Following is the example of implementing a multicast delegate to hold the reference of multiple methods with "+" operator in visual basic programming language.

 

Module Module1

    ' Declare Delegate

    Public Delegate Sub SampleDelegate(ByVal a As Integer, ByVal b As Integer)

    Class MathOperations

        Public Sub Add(ByVal a As Integer, ByVal b As Integer)

            Console.WriteLine("Add Result: {0}", a + b)

        End Sub

        Public Sub Subtract(ByVal x As Integer, ByVal y As Integer)

            Console.WriteLine("Subtract Result: {0}", x - y)

        End Sub

        Public Sub Multiply(ByVal x As Integer, ByVal y As Integer)

            Console.WriteLine("Multiply Result: {0}", x * y)

        End Sub

    End Class

    Sub Main(ByVal args As String())

        Console.WriteLine("****Delegate Example****")

        Dim m As MathOperations = New MathOperations()

        Dim t1 As SampleDelegate = AddressOf m.Add

        Dim t2 As SampleDelegate = AddressOf m.Subtract

        Dim t3 As SampleDelegate = AddressOf m.Multiply

        Dim dlgt As SampleDelegate = MulticastDelegate.Combine(t1, t2, t3)

        dlgt(10, 90)

        Console.ReadLine()

    End Sub

End Module

If you observe the above example, we created a delegate called “SampleDelegate” and holding the reference of multiple methods using "+" operator. Now, our delegate become a multicast delegate and invoking dlgt instance will invoke all the methods sequentially.

 

When we execute the above visual basic program, we will get the result like as shown below.

 

Visual Basic Multicast Delegate Example Result

 

This is how we can use multicast delegates to hold the reference of multiple methods based on our requirements.

Visual Basic Pass Method as Parameter using Delegate

In visual basic, by using delegate we can pass methods as a parameter. Following is the example of sending methods as a parameter using delegate.

 

Module Module1

    ' Declare Delegate

    Public Delegate Sub SampleDelegate(ByVal a As Integer, ByVal b As Integer)

    Class MathOperations

        Public Sub Add(ByVal a As Integer, ByVal b As Integer)

            Console.WriteLine("Add Result: {0}", a + b)

        End Sub

        Public Sub Subtract(ByVal x As Integer, ByVal y As Integer)

            Console.WriteLine("Subtract Result: {0}", x - y)

        End Sub

        Public Sub Multiply(ByVal x As Integer, ByVal y As Integer)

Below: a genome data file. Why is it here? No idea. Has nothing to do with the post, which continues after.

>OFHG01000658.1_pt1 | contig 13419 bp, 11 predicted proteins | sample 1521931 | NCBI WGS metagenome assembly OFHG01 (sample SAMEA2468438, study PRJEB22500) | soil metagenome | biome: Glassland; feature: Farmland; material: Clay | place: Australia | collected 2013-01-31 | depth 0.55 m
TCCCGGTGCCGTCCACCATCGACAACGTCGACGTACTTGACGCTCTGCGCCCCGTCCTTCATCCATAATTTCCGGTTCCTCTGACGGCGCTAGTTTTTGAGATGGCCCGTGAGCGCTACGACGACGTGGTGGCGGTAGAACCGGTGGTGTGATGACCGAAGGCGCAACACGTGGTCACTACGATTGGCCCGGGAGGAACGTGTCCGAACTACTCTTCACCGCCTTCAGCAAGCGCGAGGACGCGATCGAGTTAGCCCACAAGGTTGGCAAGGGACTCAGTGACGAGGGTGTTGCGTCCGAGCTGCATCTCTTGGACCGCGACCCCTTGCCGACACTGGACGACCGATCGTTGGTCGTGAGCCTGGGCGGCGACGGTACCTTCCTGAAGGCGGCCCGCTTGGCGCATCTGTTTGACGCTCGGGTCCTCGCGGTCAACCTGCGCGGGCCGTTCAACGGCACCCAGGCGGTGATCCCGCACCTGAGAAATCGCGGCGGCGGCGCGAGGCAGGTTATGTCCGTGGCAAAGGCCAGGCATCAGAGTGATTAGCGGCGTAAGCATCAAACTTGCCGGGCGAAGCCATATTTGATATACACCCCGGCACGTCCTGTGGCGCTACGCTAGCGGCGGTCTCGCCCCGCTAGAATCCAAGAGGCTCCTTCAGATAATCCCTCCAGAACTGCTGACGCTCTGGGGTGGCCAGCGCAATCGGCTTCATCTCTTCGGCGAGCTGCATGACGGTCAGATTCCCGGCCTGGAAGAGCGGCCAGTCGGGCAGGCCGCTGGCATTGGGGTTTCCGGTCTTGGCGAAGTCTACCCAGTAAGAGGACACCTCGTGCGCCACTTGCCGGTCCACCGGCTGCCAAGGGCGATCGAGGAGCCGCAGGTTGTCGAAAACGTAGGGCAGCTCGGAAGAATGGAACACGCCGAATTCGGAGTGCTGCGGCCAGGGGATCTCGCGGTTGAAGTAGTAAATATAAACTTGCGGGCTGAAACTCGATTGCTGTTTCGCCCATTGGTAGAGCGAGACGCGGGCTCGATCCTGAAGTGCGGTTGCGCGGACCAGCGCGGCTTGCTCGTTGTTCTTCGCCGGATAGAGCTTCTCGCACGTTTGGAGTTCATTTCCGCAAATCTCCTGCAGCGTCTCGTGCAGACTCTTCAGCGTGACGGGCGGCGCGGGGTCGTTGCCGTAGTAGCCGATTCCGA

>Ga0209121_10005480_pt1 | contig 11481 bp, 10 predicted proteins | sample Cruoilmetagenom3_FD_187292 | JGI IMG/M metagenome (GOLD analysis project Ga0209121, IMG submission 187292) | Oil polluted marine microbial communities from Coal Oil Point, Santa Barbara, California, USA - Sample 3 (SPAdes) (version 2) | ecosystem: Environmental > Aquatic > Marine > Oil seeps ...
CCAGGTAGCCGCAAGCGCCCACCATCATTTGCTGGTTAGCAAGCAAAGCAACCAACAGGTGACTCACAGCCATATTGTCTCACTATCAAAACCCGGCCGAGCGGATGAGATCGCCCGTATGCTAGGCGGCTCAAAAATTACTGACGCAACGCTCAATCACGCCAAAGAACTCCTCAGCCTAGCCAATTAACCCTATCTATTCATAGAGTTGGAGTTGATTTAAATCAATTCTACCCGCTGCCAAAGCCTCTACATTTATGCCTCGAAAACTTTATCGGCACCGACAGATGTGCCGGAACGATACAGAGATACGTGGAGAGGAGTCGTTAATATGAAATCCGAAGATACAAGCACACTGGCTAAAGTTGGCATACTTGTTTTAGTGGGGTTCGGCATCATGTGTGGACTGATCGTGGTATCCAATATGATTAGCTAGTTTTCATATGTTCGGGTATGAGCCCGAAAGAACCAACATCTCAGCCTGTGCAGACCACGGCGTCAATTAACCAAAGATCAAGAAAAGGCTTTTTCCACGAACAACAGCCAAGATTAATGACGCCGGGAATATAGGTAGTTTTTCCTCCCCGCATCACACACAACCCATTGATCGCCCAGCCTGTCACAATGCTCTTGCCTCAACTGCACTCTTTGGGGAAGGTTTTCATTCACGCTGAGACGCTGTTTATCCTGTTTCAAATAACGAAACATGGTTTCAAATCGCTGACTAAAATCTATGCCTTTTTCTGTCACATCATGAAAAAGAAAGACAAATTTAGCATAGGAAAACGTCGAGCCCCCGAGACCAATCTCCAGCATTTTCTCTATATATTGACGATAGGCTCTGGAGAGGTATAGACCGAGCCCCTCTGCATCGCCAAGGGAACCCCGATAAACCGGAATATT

Console.WriteLine("Multiply Result: {0}", x * y)

        End Sub

    End Class

    Sub Main(ByVal args As String())

        Console.WriteLine("****Delegate Example****")

        Dim m As MathOperations = New MathOperations()

        SampleMethod(AddressOf m.Add, 10, 90)

        SampleMethod(AddressOf m.Subtract, 10, 90)

        SampleMethod(AddressOf m.Multiply, 10, 90)

        Console.ReadLine()

    End Sub

    Private Sub SampleMethod(ByVal dlgt As SampleDelegate, ByVal a As Integer, ByVal b As Integer)

        dlgt(a, b)

    End Sub

End Module

If you observe the above example, we created a “SampleMethod” with delegate as a parameter type. By declaring like this, we can pass a method as a parameter to the newly created method (SampleMethod).

 

When we execute the above visual basic program, we will get the result like as shown below.

 

Visual Basic Send a Method as Parameter using Delegate Example Result

Visual Basic Delegates Overview

Following are the important properties of delegate in visual basic programming language.

 

  • We need to use a Delegate keyword to define delegates.
  • In visual basic, delegates are useful to hold the reference of one or more methods which are having the same signature as delegate.
  • In visual basic, delegates are like function pointers in C++ but these are type-safe and secure.
  • By using delegates, we can pass methods as a parameter to the other methods.
  • In visual basic, we can invoke delegates as normal methods or by using Invoke property.
  • By using delegates, we can call multiple methods with a single event.